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Bridging patient perspectives and practical operations to support post-pandemic policy.

CLIENT: Minnesota Department of Health

Key Points

Telehealth is care delivered using interactive audio and visual communications such as video or telephone calls. Telehealth policy changed at the onset of the pandemic to allow for expanded access, including reimbursement for audio-only telehealth. In 2021, the Legislature tasked the Minnesota Department of Health (MDH) Health Economics Program with studying the impacts of telehealth post-pandemic to inform decisions about the future of telehealth policy and payment. SDK was engaged by MDH as a key partner to the study. Our contributions included: facilitating and helping recruit and structure a Technical Advisory Group (TAG) to help shape the study approach; qualitative research including interviews with healthcare operations leaders and community engagement to understand when and how healthcare providers choose to offer telehealth, patient experience and telehealth’s impacts on equitable health care; and collaborating with MDH on their interim and final reports to the legislature.  

Client Need

Telehealth usage spiked at the onset of the pandemic, due in part to policy changes that allowed for greater telehealth payment parity, expanded access and increased demand for remote services during the pandemic. Telehealth use has remained higher than in 2019 even as the pandemic has subsided. The Minnesota Legislature tasked MDH with studying the impacts of telehealth on healthcare access, cost, quality, patient satisfaction and impacts on health care equity, and making recommendations to the legislature for post-pandemic telehealth payment and policy.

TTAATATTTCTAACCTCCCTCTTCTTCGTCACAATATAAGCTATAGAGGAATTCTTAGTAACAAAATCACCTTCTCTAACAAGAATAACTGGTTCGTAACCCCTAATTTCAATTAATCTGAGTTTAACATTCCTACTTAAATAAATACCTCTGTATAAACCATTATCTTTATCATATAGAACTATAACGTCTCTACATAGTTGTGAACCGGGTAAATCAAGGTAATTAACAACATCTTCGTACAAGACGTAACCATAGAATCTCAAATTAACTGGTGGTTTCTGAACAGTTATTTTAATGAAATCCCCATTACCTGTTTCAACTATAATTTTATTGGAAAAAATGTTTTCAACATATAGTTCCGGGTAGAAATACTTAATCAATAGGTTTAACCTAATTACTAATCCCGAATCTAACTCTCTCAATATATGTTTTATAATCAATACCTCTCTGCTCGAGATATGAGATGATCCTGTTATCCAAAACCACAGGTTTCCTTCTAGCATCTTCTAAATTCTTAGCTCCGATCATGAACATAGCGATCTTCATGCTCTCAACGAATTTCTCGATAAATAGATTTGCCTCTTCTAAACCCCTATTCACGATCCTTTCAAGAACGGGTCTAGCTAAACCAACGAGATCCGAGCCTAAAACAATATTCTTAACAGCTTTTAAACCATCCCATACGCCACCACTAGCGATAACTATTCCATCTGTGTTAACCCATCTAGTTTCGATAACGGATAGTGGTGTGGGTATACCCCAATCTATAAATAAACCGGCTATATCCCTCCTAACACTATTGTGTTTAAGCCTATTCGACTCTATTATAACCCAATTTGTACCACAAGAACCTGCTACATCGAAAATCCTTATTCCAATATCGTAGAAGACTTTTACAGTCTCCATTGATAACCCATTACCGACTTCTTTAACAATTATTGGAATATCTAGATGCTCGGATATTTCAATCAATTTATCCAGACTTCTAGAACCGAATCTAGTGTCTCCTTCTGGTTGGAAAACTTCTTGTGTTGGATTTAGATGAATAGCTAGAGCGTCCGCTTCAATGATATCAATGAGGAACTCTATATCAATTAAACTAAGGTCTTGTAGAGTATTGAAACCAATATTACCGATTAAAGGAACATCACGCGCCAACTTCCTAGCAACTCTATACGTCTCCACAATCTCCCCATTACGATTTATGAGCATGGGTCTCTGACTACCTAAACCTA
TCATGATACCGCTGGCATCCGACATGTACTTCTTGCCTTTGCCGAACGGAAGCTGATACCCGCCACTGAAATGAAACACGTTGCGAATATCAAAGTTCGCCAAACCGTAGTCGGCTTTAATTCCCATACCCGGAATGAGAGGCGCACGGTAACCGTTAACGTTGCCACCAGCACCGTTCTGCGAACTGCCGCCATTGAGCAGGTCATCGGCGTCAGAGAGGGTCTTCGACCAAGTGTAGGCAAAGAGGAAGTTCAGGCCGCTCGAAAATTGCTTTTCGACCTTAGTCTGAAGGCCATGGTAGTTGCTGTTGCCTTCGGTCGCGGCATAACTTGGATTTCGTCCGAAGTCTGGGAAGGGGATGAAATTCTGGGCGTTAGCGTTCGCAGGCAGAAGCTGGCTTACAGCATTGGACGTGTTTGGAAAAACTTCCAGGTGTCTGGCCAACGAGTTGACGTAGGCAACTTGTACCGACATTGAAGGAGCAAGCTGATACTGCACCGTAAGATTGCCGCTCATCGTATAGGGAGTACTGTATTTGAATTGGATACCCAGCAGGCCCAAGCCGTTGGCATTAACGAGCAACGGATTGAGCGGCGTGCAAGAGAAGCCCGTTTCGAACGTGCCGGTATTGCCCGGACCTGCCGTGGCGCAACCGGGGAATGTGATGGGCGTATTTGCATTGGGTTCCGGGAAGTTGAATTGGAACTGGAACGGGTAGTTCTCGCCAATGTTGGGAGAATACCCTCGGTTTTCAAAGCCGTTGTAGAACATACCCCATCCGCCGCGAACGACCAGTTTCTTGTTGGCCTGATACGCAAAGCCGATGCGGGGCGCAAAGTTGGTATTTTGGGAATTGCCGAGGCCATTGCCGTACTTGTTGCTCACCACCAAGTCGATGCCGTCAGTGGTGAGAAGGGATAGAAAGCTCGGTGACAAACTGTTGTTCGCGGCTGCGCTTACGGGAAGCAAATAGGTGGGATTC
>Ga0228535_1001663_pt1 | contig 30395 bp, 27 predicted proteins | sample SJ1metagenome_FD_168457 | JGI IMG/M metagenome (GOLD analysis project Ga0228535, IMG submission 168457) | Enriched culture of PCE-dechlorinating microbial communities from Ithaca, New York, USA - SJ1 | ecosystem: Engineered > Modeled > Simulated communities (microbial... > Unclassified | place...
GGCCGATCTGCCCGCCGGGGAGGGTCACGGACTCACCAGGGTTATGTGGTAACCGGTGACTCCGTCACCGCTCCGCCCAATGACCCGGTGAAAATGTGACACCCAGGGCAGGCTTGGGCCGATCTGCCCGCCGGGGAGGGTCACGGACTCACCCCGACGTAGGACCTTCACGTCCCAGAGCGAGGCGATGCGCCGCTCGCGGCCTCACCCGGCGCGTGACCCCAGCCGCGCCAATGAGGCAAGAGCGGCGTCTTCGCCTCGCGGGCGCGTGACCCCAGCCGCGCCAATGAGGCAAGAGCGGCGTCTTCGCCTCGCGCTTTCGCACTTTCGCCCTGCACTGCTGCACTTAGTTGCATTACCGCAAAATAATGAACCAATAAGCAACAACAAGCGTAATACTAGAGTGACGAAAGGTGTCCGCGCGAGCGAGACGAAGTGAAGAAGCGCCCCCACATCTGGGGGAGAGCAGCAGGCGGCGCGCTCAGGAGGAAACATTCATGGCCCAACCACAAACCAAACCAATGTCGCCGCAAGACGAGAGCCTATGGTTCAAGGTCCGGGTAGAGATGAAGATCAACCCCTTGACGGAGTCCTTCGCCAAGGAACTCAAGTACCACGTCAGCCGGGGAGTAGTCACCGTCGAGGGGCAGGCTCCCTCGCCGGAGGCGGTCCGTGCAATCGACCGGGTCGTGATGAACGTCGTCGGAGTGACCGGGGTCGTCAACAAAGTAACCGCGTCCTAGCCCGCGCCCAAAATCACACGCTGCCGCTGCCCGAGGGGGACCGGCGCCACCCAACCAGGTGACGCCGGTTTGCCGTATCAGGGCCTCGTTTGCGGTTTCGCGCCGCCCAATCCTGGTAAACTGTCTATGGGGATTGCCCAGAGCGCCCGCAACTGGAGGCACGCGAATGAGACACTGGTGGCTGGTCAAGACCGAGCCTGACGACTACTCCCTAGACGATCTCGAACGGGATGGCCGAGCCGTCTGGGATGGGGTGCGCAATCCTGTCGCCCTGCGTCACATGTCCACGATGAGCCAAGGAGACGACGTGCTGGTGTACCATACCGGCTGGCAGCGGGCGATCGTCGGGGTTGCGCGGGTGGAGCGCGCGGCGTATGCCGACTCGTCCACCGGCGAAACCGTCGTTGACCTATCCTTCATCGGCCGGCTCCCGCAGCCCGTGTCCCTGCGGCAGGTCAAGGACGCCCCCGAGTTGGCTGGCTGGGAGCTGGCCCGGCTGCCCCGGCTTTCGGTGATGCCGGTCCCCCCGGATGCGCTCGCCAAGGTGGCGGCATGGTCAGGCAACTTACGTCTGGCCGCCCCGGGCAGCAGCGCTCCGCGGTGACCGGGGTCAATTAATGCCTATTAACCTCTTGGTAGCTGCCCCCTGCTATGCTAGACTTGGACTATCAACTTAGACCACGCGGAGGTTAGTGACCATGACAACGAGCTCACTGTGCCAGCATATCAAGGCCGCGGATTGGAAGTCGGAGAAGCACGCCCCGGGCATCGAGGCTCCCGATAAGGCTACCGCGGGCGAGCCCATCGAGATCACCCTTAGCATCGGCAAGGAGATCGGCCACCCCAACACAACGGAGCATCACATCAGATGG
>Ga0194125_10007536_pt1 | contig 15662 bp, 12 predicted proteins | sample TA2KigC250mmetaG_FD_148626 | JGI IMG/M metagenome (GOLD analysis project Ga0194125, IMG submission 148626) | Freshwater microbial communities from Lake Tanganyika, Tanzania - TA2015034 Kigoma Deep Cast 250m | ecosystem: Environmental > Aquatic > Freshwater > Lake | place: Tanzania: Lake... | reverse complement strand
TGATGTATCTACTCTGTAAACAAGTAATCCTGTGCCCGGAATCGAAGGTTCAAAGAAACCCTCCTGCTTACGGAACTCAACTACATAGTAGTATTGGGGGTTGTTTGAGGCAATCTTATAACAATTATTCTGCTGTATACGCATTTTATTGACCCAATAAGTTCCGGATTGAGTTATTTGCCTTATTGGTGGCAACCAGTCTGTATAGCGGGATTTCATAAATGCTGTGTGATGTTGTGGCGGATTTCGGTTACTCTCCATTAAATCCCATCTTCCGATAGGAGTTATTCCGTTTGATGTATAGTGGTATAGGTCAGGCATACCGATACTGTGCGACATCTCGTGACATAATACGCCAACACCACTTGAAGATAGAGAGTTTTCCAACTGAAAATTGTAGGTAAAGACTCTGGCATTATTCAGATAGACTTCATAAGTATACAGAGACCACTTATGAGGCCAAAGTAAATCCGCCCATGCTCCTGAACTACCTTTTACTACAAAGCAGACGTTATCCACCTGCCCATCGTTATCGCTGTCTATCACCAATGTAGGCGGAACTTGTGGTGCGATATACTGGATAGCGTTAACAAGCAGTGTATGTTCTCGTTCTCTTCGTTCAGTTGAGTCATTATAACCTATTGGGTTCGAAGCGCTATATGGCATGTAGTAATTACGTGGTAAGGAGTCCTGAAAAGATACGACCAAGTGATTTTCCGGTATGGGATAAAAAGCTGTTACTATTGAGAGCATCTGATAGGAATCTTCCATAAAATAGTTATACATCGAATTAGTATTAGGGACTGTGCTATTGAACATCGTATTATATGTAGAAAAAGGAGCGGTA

SDK Contributions

SDK was engaged as a key partner to MDH’s study, charged with three inter-related roles: Technical Advisory Group design and facilitation, stakeholder and community engagement, and the reports to the legislature.  


Specifically, SDK helped convene and facilitated a Technical Advisory Group (TAG) of healthcare payers, providers, and telehealth stakeholders who provided input on study design and analysis throughout the extended effort.  


Additionally, SDK led stakeholder and community engagement for key interests in the study. Focus groups, interviews and listening sessions captured input from healthcare operations leaders, niche healthcare providers such as Federally Qualified Health Centers (FQHCs) and community-based mental health providers, patients, community-based service providers (e.g. home and community-based care) and public health leaders. In total, SDK captured and analyzed perspectives from more than 90 people. Our work provided the equity analysis for the study.  

Finally, Stephanie Devitt provided digital equity content expertise to the report. SDK also provided team members who drafted the interim report to the legislature and contributed to the final report.    

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